Najeeb Ahmad still missing: Is the JNU student union failing to lead the movement?

On 31 March, 1997, Chandrashekhar Prasad, affectionately called Chandu by his fellow comrades, was gunned down in broad daylight in Siwan, Bihar. Chandu was a student leader and former president of Jawaharlal Nehru University Student Union (JNUSU).

Student politics for many is undeniably the stepping stone for bigger roles in national politics. Many student leaders from JNU and Delhi University took the route of student politics to drive to the highest echelons of power.

Chandu choose a different path and followed a different trajectory. After his stint as a student activist, he returned back to Bihar and started a campaign against the criminalisation of politics in Lalu Prasad Yadav-ruled Bihar, and in doing so he lost his life.

But in this pursuit he gave a new dimension and respect to the student union, its politics and activism. Massive protests took place all over the country following his murder and Comrade Chandu became a metaphor of student activism.

Some two decades later, early this year, when former JNUSU president Kanhaiya Kumar was arrested on sedition charges, student politics and post of president of the student union again asserted its clout.

 Najeeb Ahmad still missing: Is the JNU student union failing to lead the movement?

Representational image. CNN News 18

His comparison with Chandu came handy for those analysing his rise. But bigger questions remained to be answered that has surfaced again with the ongoing protest in JNU over the disappearance of an MSc student.

Was Kumar an accidental leader? Can his transformation from a little-known student union president to young 'revolutionary' incidental to what happened post 9 February?

Or was the massive protest that followed Kumar’s arrest a hint at the return of the student movement? Or the truth was that Kumar’s sudden elevation to the status of a ‘leader’ was caused because of attack on free speech and autonomy of the university, that Kumar’s arrest to a greater extent hinted at.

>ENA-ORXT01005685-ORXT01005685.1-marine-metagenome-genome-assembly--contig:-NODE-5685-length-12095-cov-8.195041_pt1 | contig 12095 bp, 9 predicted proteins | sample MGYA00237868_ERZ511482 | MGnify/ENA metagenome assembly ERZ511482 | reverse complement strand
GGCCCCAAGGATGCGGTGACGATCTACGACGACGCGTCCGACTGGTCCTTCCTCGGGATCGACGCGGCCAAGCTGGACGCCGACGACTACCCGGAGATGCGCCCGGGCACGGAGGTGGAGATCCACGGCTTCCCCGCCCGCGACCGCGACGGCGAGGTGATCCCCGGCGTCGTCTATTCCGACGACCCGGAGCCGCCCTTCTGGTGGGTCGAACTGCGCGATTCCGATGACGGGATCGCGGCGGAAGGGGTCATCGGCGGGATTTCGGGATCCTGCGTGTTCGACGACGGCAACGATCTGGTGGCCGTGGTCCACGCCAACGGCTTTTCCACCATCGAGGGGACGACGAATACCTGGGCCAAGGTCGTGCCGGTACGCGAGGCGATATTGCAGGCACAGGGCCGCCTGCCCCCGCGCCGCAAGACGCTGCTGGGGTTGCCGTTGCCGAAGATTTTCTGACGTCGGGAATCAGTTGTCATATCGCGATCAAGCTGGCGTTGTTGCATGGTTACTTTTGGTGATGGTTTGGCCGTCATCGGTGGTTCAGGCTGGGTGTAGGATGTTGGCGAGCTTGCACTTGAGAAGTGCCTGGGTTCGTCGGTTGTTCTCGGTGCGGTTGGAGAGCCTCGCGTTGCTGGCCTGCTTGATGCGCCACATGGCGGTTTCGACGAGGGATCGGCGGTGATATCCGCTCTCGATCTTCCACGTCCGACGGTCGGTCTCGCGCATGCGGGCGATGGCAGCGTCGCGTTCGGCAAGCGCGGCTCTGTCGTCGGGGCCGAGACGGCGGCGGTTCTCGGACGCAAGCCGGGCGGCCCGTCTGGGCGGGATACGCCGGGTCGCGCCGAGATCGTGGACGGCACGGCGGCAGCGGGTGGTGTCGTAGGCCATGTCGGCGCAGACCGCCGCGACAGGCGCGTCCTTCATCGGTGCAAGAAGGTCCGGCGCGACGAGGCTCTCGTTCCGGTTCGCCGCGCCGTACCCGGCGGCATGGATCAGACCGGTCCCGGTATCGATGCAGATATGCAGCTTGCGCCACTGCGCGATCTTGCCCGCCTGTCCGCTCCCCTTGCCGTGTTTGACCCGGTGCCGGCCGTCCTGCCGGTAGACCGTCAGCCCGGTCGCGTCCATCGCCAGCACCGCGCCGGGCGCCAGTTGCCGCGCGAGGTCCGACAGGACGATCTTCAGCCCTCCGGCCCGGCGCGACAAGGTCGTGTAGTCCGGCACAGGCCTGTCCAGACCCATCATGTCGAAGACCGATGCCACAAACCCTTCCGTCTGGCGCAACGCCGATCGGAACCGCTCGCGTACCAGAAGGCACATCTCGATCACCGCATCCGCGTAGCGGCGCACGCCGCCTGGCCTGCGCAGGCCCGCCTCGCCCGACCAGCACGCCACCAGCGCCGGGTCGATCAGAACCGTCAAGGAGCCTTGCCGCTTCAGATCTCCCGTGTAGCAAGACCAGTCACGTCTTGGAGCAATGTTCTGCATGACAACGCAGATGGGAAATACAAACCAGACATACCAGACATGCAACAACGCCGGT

The answer to these questions to some extent lies in the protest that was organised following the mysterious disappearance of Najeeb Ahmad, an MSc student, two months ago from JNU campus, following a alleged scuffle with a group of students canvassing for hostel elections.

Following Ahmad's disappearance, protests were staged against the alleged lackadaisical attitude of JNU administration in finding Ahmad. On 19 October, JNU vice-chancellor M Jagdeesh Kumar and other top university officials were confined in their office for an entire day by the protesting students.

After some lull, following Kanhaiya’s return, dharna pradarshans again made headway in JNU campus, human chains were again seen lining up campus avenues and solidarity marches were held with full vigour, loaded with fascinating slogans, raised in full tempo: "Zulmi jab jab zulm karega satta ke hathiyaron se chappa chappa goonj uthe ga Najeeb Najeeb ke naaron se”.

Following the arrest of Kanhaiya Kumar (in relation to 9 February incident), the protests that followed garnered support from different quarters as it had an underlying logic to it. The support that poured in was for a student leader, who allegedly participated in "anti-India" programme and was arrested like a local thug and slapped with a sedition charge, without any concrete evidence hinting at his culpability.